Anyway, it's always interesting to hear different perspectives. You know what would be interesting? If you and I took opposing sides on Rankin's use of music, both wrote something up, and put it in Spinetingler. That could be fun. For that, I might even open public commenting for debate...

Peter Rozovsky said...

Here's a link to Rankin's foreword, as published in the Times:

Detectives Beyond Borders
"Because Murder Is More Fun Away From Home"

Anonymous said...

I'm late to this discussion, so I might be talking to myself now, but I thought I'd toss this in.

As a long-time reader of Stephen King, I thought those who criticised his well-known use of music and pop-culture references were just the usual band of elderly, ignorant snobs. But the more I've had my own stuff published, the more conscious I've become about including such references. My main problem is that they date a book. Granted, a novel is going to date eventually, but a pop-culture reference can ensure that happens in 40 years instead of 400.

So with that in mind, when I'm drafting a novel, I cut all the pop-culture references I can bear to part with. If I keep one, it's usually because it has thematic or subtextual significance.

James Goodman said...

I use music in most everything I write. Music is a big part of my life and it seems natural that it should be extended into my writing.
In all of the books I've read, I can't think of a single instance where musical references where a distraction. Hmmm, surely there must've been at least one, where it didn't really fit. I'll have to give it some more thought.

oh, and as if you didn't have enough on your plate, I've gone and tagged you with a meme. :D

Sandra Ruttan said...

James, do let me know if you come up with one.

Kris, in my opinion, work is automatically dated. What makes it timeless is a sense that it touches on issues/concerns that are relevant to people of all times. Issues of love, loss, our fears, etc. Why does a work like Charles Dickens' Great Expectations endure? It's one of my favourite books of all time. Dated? Certainly. But it's that sense of time that adds to it.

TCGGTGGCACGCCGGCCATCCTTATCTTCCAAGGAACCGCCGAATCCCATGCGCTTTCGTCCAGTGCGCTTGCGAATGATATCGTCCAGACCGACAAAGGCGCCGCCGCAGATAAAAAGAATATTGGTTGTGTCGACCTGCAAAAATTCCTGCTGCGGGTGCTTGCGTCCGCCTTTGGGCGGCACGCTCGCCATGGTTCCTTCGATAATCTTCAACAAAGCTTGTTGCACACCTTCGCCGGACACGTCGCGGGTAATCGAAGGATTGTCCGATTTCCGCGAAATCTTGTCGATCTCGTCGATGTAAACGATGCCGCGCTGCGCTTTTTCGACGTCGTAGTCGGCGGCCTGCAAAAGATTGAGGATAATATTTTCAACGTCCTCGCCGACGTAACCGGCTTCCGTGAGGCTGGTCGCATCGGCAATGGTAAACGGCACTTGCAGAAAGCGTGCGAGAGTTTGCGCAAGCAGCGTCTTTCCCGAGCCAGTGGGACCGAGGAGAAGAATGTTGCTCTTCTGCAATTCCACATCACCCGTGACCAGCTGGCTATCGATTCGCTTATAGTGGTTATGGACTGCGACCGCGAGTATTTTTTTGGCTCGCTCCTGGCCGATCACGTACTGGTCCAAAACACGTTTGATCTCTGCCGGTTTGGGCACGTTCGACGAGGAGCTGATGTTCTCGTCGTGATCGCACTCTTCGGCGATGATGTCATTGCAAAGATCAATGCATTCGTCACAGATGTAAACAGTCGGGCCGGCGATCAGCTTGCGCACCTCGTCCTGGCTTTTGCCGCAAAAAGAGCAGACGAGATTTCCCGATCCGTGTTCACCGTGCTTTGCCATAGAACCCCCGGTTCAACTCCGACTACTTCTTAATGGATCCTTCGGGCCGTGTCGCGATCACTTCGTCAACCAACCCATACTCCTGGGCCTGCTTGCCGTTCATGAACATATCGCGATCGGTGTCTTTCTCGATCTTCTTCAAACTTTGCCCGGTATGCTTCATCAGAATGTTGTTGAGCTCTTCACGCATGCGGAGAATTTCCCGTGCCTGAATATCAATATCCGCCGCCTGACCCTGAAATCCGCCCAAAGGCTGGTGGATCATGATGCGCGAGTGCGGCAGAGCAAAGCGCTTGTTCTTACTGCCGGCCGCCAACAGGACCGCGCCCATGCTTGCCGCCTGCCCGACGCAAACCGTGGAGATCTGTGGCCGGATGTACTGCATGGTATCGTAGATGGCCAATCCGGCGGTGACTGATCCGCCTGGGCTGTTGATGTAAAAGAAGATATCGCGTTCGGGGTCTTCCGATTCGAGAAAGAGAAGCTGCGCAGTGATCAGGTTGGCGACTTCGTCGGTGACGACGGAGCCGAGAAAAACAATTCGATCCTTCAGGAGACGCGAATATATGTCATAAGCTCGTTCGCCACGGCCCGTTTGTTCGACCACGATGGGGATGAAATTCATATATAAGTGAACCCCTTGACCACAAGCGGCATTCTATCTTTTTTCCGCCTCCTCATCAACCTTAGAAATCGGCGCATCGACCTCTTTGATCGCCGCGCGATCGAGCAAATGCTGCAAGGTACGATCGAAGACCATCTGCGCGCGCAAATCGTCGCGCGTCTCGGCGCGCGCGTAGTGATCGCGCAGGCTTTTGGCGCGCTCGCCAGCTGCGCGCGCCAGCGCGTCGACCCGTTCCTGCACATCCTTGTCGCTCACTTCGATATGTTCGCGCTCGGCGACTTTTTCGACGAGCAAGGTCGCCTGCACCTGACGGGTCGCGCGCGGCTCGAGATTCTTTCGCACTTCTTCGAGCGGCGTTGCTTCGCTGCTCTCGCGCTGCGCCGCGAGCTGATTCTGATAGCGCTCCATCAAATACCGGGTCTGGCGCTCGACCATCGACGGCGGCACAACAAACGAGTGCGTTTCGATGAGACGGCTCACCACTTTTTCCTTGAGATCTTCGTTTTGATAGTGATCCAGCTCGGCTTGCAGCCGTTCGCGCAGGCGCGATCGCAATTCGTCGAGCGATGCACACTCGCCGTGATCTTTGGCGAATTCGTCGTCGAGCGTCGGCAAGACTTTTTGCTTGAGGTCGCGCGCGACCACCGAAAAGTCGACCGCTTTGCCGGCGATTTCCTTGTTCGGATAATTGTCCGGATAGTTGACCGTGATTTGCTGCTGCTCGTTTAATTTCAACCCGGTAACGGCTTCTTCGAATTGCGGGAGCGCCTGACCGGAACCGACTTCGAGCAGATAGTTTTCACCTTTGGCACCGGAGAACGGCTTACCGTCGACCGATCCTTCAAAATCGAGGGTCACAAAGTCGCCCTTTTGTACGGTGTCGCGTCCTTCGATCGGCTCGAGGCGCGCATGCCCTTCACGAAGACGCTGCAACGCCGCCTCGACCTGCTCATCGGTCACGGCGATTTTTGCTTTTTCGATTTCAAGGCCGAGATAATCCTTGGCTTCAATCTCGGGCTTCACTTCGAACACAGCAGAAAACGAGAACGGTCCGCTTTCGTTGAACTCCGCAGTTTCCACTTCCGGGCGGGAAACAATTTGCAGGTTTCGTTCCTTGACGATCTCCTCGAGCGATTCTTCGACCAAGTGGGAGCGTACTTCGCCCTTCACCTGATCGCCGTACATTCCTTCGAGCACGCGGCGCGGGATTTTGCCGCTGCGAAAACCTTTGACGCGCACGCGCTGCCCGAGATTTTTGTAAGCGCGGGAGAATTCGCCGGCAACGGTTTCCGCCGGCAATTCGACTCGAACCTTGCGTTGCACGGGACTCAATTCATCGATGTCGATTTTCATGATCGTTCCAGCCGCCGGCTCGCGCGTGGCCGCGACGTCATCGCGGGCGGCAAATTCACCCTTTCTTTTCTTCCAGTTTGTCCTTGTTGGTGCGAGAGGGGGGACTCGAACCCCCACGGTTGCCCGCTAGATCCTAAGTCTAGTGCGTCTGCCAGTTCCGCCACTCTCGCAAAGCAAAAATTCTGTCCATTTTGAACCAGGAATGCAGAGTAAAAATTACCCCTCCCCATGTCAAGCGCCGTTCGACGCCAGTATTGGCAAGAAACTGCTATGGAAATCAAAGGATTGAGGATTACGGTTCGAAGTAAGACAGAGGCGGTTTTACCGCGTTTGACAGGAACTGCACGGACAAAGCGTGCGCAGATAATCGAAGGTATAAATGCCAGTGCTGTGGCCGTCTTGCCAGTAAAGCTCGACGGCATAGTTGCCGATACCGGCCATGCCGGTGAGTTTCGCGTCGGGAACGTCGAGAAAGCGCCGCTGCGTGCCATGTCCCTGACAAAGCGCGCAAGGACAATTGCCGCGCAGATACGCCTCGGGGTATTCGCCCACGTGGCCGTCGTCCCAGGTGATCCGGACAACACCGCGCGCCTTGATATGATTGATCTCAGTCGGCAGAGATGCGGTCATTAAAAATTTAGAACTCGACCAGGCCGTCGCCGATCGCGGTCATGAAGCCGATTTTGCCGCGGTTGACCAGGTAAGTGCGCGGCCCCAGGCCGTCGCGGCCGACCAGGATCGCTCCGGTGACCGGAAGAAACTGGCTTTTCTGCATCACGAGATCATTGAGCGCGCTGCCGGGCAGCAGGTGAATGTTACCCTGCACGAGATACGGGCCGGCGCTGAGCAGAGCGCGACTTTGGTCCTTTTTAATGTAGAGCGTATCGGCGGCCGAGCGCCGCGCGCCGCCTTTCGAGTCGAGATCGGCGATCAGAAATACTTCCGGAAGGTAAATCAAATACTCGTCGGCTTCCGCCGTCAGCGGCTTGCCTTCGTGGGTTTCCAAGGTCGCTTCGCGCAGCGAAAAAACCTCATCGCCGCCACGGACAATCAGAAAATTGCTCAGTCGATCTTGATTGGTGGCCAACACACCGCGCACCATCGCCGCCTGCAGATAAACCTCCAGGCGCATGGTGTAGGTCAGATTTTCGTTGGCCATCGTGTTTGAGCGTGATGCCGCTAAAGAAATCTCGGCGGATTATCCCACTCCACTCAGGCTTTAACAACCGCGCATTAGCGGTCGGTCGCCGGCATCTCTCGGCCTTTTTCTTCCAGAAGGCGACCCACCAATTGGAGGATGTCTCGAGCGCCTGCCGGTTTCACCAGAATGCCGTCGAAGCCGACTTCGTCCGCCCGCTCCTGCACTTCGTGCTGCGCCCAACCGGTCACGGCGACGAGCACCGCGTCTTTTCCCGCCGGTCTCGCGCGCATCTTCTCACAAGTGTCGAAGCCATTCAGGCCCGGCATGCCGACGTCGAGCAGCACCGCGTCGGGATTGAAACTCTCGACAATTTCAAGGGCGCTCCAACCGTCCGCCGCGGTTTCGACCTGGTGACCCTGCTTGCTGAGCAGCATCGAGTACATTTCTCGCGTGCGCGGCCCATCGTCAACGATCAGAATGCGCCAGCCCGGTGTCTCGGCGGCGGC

I personally think that it's just about impossible not to date the writing. If you look at the differences in how society treats women and African Americans, for example, you see dramatic differences over time. Cultural attitudes, relevant politics... all that stuff conveys a sense of time as well as pop culture references. I would almost expect something set in the 50s to reference Elvis.

Peter Rozovsky said...

Kris, it sounds to me as if you've adopted a wise course. The trouble with pop-culture references is that they can be cheap and easy. Seems to me a writer with the urge to use a song or movie or brand name needs to ask himself or herself if that is really the best way to get the job done.

One book where such references did not bother me was Ken Bruen's Calibre. That's because the references were so in tune with the spirit of the novel and were not mere labels. Also, one of the references was entirely unexpected.
Detectives Beyond Borders
"Because Murder Is More Fun Away From Home"